As a first-generation postgraduate and Mexican immigrant in the US, I have experienced first-hand the difficulties of being part of an underrepresented community in my field, including cultural differences, language barrier, limited opportunities for building community, a lack of sense of belonging, among others. For this reason, I consider DEI values to be an inherent part of myself, but also a valuable framework for the promotion of equal opportunities for historically underrepresented and underserved groups in education, science, and society.

In our group, we strive to create a diverse and inclusive environment with equitable resource access for all lab members, regardless of their ethnicity, race, gender identity, sexual orientation, religion, physical ability, appearance, socioeconomic status, prior education, and other backgrounds. We believe that having a diverse and inclusive environment in the lab helps develop essential skills difficult to achieve without such diversity, including tolerance, creativity, innovation, adaptability, and teamwork. Therefore, in the Caballero-Flores Lab, we welcome and value individuals from every background, especially those from historically disadvantaged communities.

During my academic career, I was fortunate to have superb mentors that supported my professional goals and passion for science. This allowed me to understand the importance of good mentorship, not only for the advancement of my career, but also for that of other young scientists and science. To me, successful mentorship involves not only rigorous scientific training, but also instilling passion for science and providing the mentees with confidence and guidance to take on responsibility on advancing their projects and achieving their goals.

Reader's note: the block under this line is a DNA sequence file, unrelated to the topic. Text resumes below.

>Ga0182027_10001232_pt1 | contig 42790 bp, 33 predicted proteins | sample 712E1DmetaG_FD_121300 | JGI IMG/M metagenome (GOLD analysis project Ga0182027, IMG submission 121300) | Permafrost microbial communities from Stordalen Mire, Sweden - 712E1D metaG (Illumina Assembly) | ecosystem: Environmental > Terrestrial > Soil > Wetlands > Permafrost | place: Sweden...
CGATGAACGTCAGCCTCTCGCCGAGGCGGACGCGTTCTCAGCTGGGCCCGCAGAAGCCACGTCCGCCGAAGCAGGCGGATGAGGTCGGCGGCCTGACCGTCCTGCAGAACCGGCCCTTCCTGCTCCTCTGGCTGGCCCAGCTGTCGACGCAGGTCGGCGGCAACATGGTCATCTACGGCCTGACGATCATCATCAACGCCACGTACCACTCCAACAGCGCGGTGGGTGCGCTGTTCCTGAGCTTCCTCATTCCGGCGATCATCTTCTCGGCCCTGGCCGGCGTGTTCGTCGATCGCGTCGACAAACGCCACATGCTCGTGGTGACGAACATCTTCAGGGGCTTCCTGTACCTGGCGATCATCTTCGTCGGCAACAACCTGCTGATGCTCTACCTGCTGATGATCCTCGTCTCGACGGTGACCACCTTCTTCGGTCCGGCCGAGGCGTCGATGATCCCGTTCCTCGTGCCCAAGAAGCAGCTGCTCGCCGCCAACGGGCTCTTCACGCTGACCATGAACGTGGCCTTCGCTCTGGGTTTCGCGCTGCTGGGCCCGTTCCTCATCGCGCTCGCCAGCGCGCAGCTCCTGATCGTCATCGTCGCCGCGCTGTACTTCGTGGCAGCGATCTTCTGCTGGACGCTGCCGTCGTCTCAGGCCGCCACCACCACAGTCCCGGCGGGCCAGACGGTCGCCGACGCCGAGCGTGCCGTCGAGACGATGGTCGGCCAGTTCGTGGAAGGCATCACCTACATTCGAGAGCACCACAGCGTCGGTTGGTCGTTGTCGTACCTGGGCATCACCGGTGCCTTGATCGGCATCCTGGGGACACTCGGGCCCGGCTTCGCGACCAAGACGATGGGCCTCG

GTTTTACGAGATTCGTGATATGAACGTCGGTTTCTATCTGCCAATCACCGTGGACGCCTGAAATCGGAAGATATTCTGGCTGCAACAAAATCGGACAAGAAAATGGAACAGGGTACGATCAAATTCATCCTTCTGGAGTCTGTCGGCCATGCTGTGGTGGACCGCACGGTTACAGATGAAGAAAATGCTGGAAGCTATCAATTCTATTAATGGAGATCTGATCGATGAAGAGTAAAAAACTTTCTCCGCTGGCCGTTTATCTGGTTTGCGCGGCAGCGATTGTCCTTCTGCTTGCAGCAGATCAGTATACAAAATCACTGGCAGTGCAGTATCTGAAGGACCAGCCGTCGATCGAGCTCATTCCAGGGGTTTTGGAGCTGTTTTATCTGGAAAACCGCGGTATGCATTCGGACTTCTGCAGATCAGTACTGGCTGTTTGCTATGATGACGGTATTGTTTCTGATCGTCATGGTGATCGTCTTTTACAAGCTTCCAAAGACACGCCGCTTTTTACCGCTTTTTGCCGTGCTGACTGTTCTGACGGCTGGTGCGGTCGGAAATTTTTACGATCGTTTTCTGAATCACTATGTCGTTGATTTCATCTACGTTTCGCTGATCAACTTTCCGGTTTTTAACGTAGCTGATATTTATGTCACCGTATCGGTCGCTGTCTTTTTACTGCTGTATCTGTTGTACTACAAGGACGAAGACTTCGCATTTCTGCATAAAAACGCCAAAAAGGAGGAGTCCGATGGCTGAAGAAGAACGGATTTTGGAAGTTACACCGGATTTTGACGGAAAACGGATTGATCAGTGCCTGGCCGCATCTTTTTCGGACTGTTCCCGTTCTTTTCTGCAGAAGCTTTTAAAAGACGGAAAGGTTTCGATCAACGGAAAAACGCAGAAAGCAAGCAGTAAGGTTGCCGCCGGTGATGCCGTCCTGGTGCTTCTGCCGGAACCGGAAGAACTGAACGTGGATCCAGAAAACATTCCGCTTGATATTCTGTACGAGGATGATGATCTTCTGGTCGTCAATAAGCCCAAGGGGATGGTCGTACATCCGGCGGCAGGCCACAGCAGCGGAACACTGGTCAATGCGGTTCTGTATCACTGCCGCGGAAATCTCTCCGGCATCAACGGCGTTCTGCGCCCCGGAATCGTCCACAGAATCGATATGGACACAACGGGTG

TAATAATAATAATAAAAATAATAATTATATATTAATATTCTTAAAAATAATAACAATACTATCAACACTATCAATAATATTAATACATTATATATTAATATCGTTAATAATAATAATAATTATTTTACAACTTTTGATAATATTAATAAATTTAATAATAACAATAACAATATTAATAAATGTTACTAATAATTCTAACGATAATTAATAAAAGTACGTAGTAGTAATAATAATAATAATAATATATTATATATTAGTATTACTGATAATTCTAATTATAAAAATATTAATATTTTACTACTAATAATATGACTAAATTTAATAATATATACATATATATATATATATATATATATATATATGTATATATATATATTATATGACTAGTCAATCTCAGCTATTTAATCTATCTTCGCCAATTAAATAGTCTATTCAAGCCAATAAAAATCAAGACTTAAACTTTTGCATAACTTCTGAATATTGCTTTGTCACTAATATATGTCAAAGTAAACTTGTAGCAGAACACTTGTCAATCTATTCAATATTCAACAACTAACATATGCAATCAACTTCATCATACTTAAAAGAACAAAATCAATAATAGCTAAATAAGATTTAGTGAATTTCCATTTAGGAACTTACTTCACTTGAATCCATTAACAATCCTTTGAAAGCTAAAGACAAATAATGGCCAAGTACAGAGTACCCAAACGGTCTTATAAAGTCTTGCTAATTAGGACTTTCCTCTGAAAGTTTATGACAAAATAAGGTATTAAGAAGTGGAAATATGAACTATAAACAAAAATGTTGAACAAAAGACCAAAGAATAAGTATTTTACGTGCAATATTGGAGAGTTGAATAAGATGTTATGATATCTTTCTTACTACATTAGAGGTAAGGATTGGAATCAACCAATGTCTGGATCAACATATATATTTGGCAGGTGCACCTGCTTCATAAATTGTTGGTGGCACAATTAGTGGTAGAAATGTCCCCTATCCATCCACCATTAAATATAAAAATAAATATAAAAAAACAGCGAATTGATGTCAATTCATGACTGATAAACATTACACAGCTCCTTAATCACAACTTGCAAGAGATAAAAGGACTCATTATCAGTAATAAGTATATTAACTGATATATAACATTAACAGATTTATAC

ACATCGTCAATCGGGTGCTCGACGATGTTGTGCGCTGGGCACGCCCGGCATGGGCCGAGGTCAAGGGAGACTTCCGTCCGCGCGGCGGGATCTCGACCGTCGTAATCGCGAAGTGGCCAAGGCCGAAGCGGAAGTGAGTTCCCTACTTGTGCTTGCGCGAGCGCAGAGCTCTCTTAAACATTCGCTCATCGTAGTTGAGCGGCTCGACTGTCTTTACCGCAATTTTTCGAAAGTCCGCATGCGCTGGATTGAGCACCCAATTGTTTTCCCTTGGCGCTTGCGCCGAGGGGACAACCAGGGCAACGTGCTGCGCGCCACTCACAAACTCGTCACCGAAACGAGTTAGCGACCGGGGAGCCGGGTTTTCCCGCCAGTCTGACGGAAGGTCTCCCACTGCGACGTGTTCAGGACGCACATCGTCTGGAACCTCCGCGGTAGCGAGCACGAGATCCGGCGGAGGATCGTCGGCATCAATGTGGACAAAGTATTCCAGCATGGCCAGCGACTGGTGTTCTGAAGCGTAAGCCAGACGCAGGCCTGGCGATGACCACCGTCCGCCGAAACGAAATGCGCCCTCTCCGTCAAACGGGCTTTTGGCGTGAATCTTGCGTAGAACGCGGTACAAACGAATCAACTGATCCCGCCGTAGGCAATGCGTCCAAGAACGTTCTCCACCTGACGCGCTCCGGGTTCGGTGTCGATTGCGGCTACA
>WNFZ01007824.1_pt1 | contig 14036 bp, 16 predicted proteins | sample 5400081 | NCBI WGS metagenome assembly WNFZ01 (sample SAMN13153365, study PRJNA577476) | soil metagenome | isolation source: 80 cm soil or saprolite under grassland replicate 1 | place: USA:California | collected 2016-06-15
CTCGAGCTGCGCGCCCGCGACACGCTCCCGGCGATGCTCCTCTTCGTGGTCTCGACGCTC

Critical thinking, self-learning and communication skills are especially important to succeed in science. I strive to foster these abilities in my mentees through discussions and constructive feedback during on-on-one meetings, data presentations and journal clubs. Likewise, I do my best to promote a healthy, safe, and inclusive work environment in which all lab members have the same opportunity to achieve their personal and professional goals. In turn, what I expect from my mentees is an active participation and leadership on their projects, commitment on reaching the goals established, willingness to learn from and share expertise with their peers, and promotion of a respectful, friendly, and collaborative environment.

Mentorship is not a fixed method, but a complex and dynamic system influenced by differences in personal and professional needs and goals between individuals. For this reason, mutual feedback with my mentees about their training experience and performance, as well as my mentoring practice, is critical and encouraged. This allows to adjust mutual needs toward creating stronger mentor-mentee relationships.